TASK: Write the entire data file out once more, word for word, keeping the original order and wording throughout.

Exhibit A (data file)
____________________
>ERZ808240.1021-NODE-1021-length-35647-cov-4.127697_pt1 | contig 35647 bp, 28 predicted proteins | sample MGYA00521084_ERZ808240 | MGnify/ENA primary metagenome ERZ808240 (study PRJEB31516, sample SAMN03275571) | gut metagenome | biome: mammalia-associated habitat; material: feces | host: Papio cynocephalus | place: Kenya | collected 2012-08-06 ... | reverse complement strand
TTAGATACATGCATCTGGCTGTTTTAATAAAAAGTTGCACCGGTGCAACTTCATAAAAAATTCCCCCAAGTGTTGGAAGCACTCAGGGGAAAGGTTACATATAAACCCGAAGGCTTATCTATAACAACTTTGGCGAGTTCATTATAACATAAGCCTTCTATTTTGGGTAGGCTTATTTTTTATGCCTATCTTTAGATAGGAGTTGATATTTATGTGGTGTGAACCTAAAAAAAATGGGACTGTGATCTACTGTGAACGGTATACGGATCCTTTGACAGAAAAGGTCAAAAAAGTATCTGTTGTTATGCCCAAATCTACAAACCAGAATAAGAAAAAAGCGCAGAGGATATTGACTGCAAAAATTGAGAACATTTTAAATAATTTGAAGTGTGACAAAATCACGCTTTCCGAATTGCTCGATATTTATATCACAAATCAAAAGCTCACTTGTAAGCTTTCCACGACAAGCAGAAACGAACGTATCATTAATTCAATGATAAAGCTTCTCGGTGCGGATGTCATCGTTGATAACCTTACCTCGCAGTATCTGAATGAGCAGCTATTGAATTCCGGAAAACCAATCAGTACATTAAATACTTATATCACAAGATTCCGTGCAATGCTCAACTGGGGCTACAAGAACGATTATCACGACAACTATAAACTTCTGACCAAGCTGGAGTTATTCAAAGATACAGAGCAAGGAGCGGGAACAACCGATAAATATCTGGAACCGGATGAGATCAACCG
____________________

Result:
>ERZ808240.1021-NODE-1021-length-35647-cov-4.127697_pt1 | contig 35647 bp, 28 predicted proteins | sample MGYA00521084_ERZ808240 | MGnify/ENA primary metagenome ERZ808240 (study PRJEB31516, sample SAMN03275571) | gut metagenome | biome: mammalia-associated habitat; material: feces | host: Papio cynocephalus | place: Kenya | collected 2012-08-06 ... | reverse complement strand
TTAGATACATGCATCTGGCTGTTTTAATAAAAAGTTGCACCGGTGCAACTTCATAAAAAATTCCCCCAAGTGTTGGAAGCACTCAGGGGAAAGGTTACATATAAACCCGAAGGCTTATCTATAACAACTTTGGCGAGTTCATTATAACATAAGCCTTCTATTTTGGGTAGGCTTATTTTTTATGCCTATCTTTAGATAGGAGTTGATATTTATGTGGTGTGAACCTAAAAAAAATGGGACTGTGATCTACTGTGAACGGTATACGGATCCTTTGACAGAAAAGGTCAAAAAAGTATCTGTTGTTATGCCCAAATCTACAAACCAGAATAAGAAAAAAGCGCAGAGGATATTGACTGCAAAAATTGAGAACATTTTAAATAATTTGAAGTGTGACAAAATCACGCTTTCCGAATTGCTCGATATTTATATCACAAATCAAAAGCTCACTTGTAAGCTTTCCACGACAAGCAGAAACGAACGTATCATTAATTCAATGATAAAGCTTCTCGGTGCGGATGTCATCGTTGATAACCTTACCTCGCAGTATCTGAATGAGCAGCTATTGAATTCCGGAAAACCAATCAGTACATTAAATACTTATATCACAAGATTCCGTGCAATGCTCAACTGGGGCTACAAGAACGATTATCACGACAACTATAAACTTCTGACCAAGCTGGAGTTATTCAAAGATACAGAGCAAGGAGCGGGAACAACCGATAAATATCTGGAACCGGATGAGATCAACCG